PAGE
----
In New York, natural gas prices for immediate delivery soared Wednesday to a high of 35 per million British Thermal Unit, according to the Kilduff Report, an energy market publication.
“I don’t recall natural gas ever trading that high,” said Stephen Schork, who writes the industry newsletter The Schork Report.
Spot prices in the Northeast were trading at just per million British Thermal Unit at the end of last week, Schork added.
“Prices in the East and Mid-Atlantic have exploded higher,” he said. “It’s a very weather-driven market.”
Home heating demand has soared as the heaviest snowfall of the season blanketed the Northeast, with more than a foot falling in some places.
From the Upper Midwest to the Mid-Atlantic, temperatures are expected to remain 15 to 30 degrees below normal. With the wind, it will feel more like 20 to 40 below zero for many Americans.
It’s the second big snowstorm of the year and comes weeks after the so-called Polar Vortex brought the coldest temperatures in 20 years to the region.
Meanwhile, propane prices at the Conway trading hub in Kansas City, where two-thirds of the nation’s supply is centered, soared a record 70 cents to .40 a gallon on Tuesday, according to Schork.
He said demand has outstripped supply and consumers who heat their homes with propane could get “walloped” by the price spike.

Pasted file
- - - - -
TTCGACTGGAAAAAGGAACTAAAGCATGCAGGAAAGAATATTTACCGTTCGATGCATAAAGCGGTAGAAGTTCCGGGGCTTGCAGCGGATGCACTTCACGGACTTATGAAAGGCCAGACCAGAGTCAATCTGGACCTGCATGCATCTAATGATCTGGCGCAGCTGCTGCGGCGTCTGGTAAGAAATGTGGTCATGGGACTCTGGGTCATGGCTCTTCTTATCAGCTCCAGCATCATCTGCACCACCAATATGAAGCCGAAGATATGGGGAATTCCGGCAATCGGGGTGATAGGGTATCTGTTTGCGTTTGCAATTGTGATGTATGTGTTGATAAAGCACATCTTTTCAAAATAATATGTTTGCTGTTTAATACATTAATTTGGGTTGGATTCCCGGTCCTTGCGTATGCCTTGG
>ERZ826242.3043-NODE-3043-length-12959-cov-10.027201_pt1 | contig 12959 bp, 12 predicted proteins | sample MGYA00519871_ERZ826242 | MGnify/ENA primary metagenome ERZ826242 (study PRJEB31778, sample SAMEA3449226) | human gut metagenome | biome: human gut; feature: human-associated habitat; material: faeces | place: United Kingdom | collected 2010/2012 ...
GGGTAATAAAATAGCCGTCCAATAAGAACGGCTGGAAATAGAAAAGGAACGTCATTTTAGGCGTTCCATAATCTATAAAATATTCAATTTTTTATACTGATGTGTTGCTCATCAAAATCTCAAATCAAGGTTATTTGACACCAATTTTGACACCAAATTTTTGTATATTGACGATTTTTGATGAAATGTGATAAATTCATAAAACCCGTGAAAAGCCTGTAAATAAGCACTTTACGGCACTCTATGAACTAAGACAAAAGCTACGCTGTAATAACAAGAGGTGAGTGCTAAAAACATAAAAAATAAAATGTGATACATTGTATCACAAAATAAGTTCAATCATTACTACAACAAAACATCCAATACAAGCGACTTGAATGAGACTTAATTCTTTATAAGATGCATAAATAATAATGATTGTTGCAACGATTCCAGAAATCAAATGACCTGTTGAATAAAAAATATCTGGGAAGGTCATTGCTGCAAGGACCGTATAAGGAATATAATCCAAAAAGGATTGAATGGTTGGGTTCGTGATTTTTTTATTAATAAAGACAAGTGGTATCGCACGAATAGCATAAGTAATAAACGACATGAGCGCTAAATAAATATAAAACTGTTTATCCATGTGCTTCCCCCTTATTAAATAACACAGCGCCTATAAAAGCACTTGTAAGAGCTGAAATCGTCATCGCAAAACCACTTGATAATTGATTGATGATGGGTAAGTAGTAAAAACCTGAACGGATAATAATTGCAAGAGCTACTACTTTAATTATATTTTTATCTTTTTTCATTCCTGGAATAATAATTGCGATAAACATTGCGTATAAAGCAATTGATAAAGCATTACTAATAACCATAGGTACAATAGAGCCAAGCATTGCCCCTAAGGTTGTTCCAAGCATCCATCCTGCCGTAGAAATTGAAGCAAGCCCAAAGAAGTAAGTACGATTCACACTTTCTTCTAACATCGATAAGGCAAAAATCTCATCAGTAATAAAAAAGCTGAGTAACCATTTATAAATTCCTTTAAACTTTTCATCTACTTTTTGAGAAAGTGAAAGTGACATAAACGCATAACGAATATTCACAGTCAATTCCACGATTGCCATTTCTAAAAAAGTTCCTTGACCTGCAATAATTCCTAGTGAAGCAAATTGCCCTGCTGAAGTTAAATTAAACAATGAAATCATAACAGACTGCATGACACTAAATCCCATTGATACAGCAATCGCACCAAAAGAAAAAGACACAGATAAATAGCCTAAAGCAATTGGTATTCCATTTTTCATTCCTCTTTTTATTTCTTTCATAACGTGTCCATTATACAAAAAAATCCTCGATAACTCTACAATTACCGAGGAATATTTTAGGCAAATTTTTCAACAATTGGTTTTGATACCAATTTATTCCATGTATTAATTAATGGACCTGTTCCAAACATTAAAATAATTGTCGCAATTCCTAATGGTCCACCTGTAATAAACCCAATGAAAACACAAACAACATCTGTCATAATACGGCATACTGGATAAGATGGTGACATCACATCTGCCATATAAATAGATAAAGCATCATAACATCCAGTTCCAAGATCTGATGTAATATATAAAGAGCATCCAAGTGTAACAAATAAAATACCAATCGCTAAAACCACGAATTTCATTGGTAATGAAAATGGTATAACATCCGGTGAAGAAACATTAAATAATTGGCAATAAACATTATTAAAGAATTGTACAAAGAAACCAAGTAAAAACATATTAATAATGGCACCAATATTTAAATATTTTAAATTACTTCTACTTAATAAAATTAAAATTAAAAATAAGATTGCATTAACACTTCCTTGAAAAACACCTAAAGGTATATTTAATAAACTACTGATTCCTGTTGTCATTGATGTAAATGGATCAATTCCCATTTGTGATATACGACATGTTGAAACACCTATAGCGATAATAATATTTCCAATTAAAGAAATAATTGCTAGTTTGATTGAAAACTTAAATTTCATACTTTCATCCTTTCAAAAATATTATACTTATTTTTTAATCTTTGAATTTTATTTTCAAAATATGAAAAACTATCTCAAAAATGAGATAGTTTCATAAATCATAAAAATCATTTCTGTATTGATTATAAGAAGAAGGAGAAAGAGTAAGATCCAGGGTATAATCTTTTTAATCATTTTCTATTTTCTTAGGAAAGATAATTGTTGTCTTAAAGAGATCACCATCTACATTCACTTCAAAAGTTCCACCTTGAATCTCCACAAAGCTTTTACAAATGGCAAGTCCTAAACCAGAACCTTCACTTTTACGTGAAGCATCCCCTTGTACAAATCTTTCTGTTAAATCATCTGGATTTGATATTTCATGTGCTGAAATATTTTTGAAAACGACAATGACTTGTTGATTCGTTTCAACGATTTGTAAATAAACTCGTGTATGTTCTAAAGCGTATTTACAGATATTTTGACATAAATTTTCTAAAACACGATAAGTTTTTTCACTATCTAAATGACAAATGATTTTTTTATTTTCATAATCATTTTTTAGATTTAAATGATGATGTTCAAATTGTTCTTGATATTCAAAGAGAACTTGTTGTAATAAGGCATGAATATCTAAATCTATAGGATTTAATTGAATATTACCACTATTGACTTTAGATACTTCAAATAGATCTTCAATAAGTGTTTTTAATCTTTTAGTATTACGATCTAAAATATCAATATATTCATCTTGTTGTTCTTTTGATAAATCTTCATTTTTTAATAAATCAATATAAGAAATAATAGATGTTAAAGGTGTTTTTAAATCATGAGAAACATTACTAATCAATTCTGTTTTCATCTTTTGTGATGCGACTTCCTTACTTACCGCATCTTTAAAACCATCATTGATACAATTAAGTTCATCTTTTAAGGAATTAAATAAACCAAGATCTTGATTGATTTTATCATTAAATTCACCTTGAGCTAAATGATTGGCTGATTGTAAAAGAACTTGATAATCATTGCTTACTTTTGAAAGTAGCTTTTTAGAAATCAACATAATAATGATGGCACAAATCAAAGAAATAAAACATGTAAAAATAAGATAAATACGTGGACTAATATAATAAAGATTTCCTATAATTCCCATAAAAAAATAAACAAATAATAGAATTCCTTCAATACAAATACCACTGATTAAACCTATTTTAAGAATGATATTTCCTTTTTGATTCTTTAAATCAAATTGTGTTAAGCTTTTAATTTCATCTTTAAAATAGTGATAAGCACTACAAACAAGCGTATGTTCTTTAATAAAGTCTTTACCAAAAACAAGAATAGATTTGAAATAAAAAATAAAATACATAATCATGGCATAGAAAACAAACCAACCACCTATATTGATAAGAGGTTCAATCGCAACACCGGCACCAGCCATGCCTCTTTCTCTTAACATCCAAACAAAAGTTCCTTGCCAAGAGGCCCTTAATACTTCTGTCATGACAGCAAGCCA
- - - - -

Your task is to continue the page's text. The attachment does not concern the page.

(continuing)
Consumers who rely on natural gas to heat their homes may not suffer as much though. That’s because many big utilities are able to hedge natural gas prices by purchasing futures contracts.
Natural gas prices have been depressed over the past few years thanks to a supply glut and relatively mild winter weather. But supplies have tightened a bit recently and some analysts expect prices to move higher throughout the winter.
“It’s only the third week of January and we could be looking at six more weeks of demand,” said Schork. “That’s a lot of gas and the market is rallying accordingly.”
But others say gas prices could come under pressure as supplies remain ample thanks to a boom in shale oil production. The cold weather could also be short lived, according to one analyst.
“Near-record production levels of gas and long term weather forecasts indicating normal to above-normal temperatures in the second half of winter may provide growing resistance to the market in coming weeks,” said Addison Armstrong, director of market research at Tradition Energy.
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